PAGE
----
The closing costs on the purchase of a home are typically the responsibility of the buyer to pay. However, in some instances, the buyer may convince the seller to chip in. These are known as seller concessions and can make a property more affordable and help the deal close faster. Here is a look at everything you need to know about seller concessions.
What Are Seller Concessions?
Seller concessions are closing costs that the seller has agreed to pay to help the buyer. They are typically used to entice a buyer to agree on a specific price that they may not want to pay or otherwise be able to afford.
Sellers’ concessions are more typical in a buyer’s market where there may not be as much demand for a particular property. They are a tactic used to sweeten the deal and encourage a buyer to close, which usually isn’t necessary with a strong seller’s market.
The seller is not required to offer a concession, so it’s up to the homeowner whether or not they are willing to pay a percentage of the closing costs to make a sale faster. But it can be a useful tactic in the right scenario.
What Closing Costs Do Seller Concessions Cover?
Seller concessions can cover any costs related to the sale’s closing, including inspection fees, appraisal fees, and recording fees. The buyer is still responsible for making the down payment on their own, meaning that seller concessions do not contribute to that payment.
Also, the seller already pays the broker fees with funds received from the sale, so the seller’s concessions won’t cover that either. But they can go toward any of the other miscellaneous fees buyers typically pay at closing.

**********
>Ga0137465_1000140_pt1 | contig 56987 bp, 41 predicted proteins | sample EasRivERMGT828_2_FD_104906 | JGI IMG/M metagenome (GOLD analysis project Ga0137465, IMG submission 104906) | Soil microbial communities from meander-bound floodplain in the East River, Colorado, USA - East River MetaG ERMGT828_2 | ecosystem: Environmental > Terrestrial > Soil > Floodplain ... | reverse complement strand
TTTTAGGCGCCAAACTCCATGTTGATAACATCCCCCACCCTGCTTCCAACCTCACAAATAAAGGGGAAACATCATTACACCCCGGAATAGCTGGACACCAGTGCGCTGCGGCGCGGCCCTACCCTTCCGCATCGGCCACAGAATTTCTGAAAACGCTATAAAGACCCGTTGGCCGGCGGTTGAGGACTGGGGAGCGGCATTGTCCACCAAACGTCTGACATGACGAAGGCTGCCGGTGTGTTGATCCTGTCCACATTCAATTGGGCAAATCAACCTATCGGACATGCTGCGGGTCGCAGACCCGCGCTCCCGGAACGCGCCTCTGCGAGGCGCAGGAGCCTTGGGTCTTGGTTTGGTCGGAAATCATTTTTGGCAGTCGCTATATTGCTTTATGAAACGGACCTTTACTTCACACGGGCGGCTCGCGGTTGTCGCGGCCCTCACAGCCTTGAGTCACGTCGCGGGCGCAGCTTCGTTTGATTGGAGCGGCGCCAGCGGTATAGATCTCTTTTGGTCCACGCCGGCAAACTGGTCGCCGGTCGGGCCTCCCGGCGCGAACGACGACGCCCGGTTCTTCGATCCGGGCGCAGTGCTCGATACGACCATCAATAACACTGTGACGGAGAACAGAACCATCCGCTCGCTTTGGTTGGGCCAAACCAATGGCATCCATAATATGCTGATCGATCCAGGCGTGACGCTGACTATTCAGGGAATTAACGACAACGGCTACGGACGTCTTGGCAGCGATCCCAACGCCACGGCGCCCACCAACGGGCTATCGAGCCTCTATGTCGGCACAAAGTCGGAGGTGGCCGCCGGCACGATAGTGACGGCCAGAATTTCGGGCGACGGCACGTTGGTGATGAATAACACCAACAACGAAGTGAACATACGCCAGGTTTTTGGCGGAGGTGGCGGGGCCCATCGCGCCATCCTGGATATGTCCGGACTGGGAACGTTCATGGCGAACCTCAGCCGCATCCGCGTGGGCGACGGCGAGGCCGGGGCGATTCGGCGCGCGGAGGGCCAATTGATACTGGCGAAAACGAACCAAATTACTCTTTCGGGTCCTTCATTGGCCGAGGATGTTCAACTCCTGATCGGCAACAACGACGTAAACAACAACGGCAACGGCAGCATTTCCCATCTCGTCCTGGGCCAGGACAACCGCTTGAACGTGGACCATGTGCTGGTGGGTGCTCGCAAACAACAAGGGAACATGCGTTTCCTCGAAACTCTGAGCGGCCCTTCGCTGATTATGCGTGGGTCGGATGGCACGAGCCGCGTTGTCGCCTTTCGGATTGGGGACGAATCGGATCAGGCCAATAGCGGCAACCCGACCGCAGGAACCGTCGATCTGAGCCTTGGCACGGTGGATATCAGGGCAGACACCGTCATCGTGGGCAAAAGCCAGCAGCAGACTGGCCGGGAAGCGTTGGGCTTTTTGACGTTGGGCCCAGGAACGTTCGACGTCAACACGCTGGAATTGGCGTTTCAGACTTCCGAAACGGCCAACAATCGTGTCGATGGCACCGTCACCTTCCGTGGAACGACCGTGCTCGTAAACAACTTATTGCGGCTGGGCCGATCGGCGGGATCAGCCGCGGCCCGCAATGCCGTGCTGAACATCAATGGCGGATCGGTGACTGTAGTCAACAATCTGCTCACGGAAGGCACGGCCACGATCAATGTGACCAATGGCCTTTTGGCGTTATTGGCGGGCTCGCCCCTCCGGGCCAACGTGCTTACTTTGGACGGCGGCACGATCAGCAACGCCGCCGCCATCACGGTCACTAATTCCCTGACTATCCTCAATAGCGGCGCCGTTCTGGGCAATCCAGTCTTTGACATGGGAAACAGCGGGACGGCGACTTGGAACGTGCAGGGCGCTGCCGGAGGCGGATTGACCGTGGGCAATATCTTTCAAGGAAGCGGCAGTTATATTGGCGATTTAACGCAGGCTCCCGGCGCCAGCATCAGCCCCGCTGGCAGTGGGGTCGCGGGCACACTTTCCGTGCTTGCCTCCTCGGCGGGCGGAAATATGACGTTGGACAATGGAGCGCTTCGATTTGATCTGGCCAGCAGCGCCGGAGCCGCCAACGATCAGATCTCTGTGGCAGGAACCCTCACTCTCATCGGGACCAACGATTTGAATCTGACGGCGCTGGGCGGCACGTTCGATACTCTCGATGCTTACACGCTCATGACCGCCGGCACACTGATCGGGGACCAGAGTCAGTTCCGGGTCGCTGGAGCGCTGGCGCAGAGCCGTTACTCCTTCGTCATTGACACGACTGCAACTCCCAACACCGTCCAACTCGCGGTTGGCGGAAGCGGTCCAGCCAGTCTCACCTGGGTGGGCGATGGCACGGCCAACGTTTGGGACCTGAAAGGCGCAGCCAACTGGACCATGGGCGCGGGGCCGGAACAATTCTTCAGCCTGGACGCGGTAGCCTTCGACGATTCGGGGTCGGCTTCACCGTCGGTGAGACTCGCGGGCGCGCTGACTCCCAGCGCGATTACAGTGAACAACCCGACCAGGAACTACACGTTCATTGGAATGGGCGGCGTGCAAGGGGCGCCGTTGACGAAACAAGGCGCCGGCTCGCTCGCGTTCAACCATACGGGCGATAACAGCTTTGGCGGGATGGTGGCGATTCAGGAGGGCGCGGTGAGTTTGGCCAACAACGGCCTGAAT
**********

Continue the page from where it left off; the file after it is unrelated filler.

Seller concessions could cover any of the following:
- Loan origination fees
- Inspection fees
- Appraisal fees
- Recording fees
- Property taxes
- Legal fees
- Title insurance
- Mortgage points
Seller concessions may cover all or just a portion of these costs. The exact amount the seller is willing to pay depends on how you negotiate and the type of loan you’re using.
Who Benefits from Seller Concessions?
The buyer benefits more directly from seller concessions, but it can be mutually advantageous depending on the circumstances. Seller concessions make it easier for buyers to afford a purchase, which may also help the seller if they are looking to close at a specific price.
Closing costs are typically 3-6% of the home’s final sales price. So, for a $250,000 home, that’s $7,500 – $15,000. After making a down payment, some buyers don’t have that cash on hand. So, seller’s concessions make it easier for buyers to afford a higher listing price.
Advantages and Disadvantages of Seller Concessions
Advantages of Seller Concessions
Sellers’ concessions have several advantages for the buyer. It makes the purchase less daunting and can help you afford the home without completely depleting your savings. You can then put that money toward your first few mortgage payments or any moving expenses.
But this arrangement can also be helpful for the seller, as it allows them to stand out from the competition and may lead to a faster close.
Disadvantages of Seller Concessions
Buyers should be cautious of requesting seller’s concessions in a market where the demand for housing is strong. It may make you look like you can’t afford the home and could lead the seller to deny your offer. Plus, you may be better off making a lower offer and paying less over the life of the loan than asking for a one-time concession if you have the cash to afford it.
Are There Limits to Seller Concessions?
Yes, there are limits to seller concessions if you are financing the purchase. HUD sets these limits, along with Fannie Mae and Freddie Mac, to prevent the overinflation of housing prices and the limits differ depending on the type of loan you’re using.
The limit is set at a percentage of the purchase price and can vary depending on how large a down payment the buyer can make. Plus, no matter how much you can negotiate from the homeowner, seller concessions cannot exceed the total amount of the closing costs. So, if you agree to 6% of the sales price and the closing costs only equal 5%, you can’t pocket the additional 1%.
How to Negotiate Seller Concessions